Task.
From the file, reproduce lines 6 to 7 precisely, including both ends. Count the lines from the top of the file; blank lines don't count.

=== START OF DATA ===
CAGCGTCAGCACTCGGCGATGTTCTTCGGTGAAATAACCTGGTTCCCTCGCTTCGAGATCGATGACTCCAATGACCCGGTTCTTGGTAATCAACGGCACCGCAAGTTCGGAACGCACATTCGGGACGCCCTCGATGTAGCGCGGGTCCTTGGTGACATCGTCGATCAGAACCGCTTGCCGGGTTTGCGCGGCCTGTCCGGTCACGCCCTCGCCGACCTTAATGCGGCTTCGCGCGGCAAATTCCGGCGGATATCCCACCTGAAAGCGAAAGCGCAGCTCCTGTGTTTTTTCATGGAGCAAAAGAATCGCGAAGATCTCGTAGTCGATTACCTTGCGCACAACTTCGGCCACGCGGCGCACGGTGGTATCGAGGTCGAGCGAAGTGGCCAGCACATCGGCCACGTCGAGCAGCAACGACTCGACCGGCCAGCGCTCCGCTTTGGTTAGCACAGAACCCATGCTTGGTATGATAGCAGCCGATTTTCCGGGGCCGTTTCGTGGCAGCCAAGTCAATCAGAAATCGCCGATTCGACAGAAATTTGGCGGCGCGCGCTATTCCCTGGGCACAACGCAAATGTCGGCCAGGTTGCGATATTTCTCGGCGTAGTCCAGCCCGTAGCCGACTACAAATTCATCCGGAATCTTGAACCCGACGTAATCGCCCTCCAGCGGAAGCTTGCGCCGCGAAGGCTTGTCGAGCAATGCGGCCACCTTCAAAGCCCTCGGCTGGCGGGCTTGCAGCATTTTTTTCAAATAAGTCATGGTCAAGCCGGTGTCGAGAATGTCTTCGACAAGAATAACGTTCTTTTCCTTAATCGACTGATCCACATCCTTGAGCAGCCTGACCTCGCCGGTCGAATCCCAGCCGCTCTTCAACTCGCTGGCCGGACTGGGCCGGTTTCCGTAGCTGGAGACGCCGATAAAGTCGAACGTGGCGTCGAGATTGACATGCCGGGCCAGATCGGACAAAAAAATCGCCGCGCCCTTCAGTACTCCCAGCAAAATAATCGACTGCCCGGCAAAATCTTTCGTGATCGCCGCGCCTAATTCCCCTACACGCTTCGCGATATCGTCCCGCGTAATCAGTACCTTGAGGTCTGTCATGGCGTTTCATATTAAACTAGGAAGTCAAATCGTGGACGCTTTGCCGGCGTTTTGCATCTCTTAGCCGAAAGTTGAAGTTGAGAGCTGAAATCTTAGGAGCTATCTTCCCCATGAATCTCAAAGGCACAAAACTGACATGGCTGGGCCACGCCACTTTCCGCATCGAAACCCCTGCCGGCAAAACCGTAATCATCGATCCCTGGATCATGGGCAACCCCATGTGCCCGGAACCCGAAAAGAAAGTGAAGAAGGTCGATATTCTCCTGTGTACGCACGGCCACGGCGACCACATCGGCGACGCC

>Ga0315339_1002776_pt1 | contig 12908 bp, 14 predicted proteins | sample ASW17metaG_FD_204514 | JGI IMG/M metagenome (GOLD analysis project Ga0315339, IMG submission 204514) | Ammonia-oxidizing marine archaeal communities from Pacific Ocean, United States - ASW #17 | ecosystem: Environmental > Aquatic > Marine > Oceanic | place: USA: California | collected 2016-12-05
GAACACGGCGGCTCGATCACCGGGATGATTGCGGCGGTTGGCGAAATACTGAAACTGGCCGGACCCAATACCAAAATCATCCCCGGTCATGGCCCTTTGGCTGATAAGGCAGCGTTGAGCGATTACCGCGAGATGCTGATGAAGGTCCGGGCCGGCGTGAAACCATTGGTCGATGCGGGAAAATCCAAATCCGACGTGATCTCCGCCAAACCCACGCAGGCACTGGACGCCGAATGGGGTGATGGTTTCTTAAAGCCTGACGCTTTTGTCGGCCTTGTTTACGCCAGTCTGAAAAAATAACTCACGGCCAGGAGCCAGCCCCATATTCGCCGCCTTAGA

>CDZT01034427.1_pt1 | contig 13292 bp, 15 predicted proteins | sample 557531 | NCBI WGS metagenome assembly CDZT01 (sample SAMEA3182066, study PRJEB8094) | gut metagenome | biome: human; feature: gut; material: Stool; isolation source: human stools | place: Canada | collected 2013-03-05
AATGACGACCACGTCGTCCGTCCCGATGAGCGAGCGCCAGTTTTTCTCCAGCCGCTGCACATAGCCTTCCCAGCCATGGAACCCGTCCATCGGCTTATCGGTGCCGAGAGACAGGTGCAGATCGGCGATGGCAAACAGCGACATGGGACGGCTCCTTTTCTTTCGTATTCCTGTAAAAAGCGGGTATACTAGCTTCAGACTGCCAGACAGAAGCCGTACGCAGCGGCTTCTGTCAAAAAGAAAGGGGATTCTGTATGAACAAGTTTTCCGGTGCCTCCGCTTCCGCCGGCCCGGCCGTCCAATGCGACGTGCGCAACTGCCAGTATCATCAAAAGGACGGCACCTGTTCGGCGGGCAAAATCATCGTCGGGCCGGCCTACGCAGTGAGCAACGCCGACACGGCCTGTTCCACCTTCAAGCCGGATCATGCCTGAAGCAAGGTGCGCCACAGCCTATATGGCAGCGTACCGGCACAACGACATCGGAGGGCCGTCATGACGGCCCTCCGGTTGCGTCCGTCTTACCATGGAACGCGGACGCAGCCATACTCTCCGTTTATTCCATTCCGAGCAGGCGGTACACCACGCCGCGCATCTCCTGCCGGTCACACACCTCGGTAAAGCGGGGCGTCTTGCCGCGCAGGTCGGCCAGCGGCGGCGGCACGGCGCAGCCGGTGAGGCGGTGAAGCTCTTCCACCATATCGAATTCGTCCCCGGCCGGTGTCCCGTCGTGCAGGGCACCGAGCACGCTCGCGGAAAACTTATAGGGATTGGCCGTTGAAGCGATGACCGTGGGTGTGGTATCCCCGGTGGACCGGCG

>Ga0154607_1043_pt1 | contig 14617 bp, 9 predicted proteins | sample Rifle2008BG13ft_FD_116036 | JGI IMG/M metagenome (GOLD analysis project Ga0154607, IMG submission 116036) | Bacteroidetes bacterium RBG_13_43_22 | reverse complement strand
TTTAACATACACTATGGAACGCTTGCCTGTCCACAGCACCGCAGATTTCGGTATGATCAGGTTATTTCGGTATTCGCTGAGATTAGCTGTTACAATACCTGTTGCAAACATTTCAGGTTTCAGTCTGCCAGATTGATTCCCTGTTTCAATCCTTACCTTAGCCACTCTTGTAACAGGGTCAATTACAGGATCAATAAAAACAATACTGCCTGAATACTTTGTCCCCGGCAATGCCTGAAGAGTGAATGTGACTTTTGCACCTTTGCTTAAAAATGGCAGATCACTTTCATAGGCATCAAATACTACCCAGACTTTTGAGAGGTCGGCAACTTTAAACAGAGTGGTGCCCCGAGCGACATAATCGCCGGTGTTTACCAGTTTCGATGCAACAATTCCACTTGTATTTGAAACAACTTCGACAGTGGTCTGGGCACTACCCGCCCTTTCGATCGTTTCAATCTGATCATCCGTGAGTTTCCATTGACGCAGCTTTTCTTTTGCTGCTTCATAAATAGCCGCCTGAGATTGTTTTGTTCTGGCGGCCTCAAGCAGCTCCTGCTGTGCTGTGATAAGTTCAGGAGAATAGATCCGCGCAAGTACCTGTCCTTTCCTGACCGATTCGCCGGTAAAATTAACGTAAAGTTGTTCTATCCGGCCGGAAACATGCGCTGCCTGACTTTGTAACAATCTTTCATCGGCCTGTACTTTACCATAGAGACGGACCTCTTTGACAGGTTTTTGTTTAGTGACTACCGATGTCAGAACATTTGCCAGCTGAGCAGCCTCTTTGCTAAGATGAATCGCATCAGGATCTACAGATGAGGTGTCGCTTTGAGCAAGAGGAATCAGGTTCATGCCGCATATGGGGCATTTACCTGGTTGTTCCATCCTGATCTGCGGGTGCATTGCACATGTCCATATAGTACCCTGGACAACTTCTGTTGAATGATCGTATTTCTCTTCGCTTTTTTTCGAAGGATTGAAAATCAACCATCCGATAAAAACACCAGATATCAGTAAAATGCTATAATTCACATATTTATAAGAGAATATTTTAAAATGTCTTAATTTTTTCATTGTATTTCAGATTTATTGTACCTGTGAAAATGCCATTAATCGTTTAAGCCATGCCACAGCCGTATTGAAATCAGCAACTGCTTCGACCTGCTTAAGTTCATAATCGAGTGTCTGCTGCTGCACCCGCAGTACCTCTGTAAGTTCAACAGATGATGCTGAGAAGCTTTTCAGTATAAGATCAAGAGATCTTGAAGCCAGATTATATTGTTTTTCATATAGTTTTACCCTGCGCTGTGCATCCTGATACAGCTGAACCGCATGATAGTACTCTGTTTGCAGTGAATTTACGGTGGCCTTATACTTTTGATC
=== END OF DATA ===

>Ga0154607_1043_pt1 | contig 14617 bp, 9 predicted proteins | sample Rifle2008BG13ft_FD_116036 | JGI IMG/M metagenome (GOLD analysis project Ga0154607, IMG submission 116036) | Bacteroidetes bacterium RBG_13_43_22 | reverse complement strand
TTTAACATACACTATGGAACGCTTGCCTGTCCACAGCACCGCAGATTTCGGTATGATCAGGTTATTTCGGTATTCGCTGAGATTAGCTGTTACAATACCTGTTGCAAACATTTCAGGTTTCAGTCTGCCAGATTGATTCCCTGTTTCAATCCTTACCTTAGCCACTCTTGTAACAGGGTCAATTACAGGATCAATAAAAACAATACTGCCTGAATACTTTGTCCCCGGCAATGCCTGAAGAGTGAATGTGACTTTTGCACCTTTGCTTAAAAATGGCAGATCACTTTCATAGGCATCAAATACTACCCAGACTTTTGAGAGGTCGGCAACTTTAAACAGAGTGGTGCCCCGAGCGACATAATCGCCGGTGTTTACCAGTTTCGATGCAACAATTCCACTTGTATTTGAAACAACTTCGACAGTGGTCTGGGCACTACCCGCCCTTTCGATCGTTTCAATCTGATCATCCGTGAGTTTCCATTGACGCAGCTTTTCTTTTGCTGCTTCATAAATAGCCGCCTGAGATTGTTTTGTTCTGGCGGCCTCAAGCAGCTCCTGCTGTGCTGTGATAAGTTCAGGAGAATAGATCCGCGCAAGTACCTGTCCTTTCCTGACCGATTCGCCGGTAAAATTAACGTAAAGTTGTTCTATCCGGCCGGAAACATGCGCTGCCTGACTTTGTAACAATCTTTCATCGGCCTGTACTTTACCATAGAGACGGACCTCTTTGACAGGTTTTTGTTTAGTGACTACCGATGTCAGAACATTTGCCAGCTGAGCAGCCTCTTTGCTAAGATGAATCGCATCAGGATCTACAGATGAGGTGTCGCTTTGAGCAAGAGGAATCAGGTTCATGCCGCATATGGGGCATTTACCTGGTTGTTCCATCCTGATCTGCGGGTGCATTGCACATGTCCATATAGTACCCTGGACAACTTCTGTTGAATGATCGTATTTCTCTTCGCTTTTTTTCGAAGGATTGAAAATCAACCATCCGATAAAAACACCAGATATCAGTAAAATGCTATAATTCACATATTTATAAGAGAATATTTTAAAATGTCTTAATTTTTTCATTGTATTTCAGATTTATTGTACCTGTGAAAATGCCATTAATCGTTTAAGCCATGCCACAGCCGTATTGAAATCAGCAACTGCTTCGACCTGCTTAAGTTCATAATCGAGTGTCTGCTGCTGCACCCGCAGTACCTCTGTAAGTTCAACAGATGATGCTGAGAAGCTTTTCAGTATAAGATCAAGAGATCTTGAAGCCAGATTATATTGTTTTTCATATAGTTTTACCCTGCGCTGTGCATCCTGATACAGCTGAACCGCATGATAGTACTCTGTTTGCAGTGAATTTACGGTGGCCTTATACTTTTGATC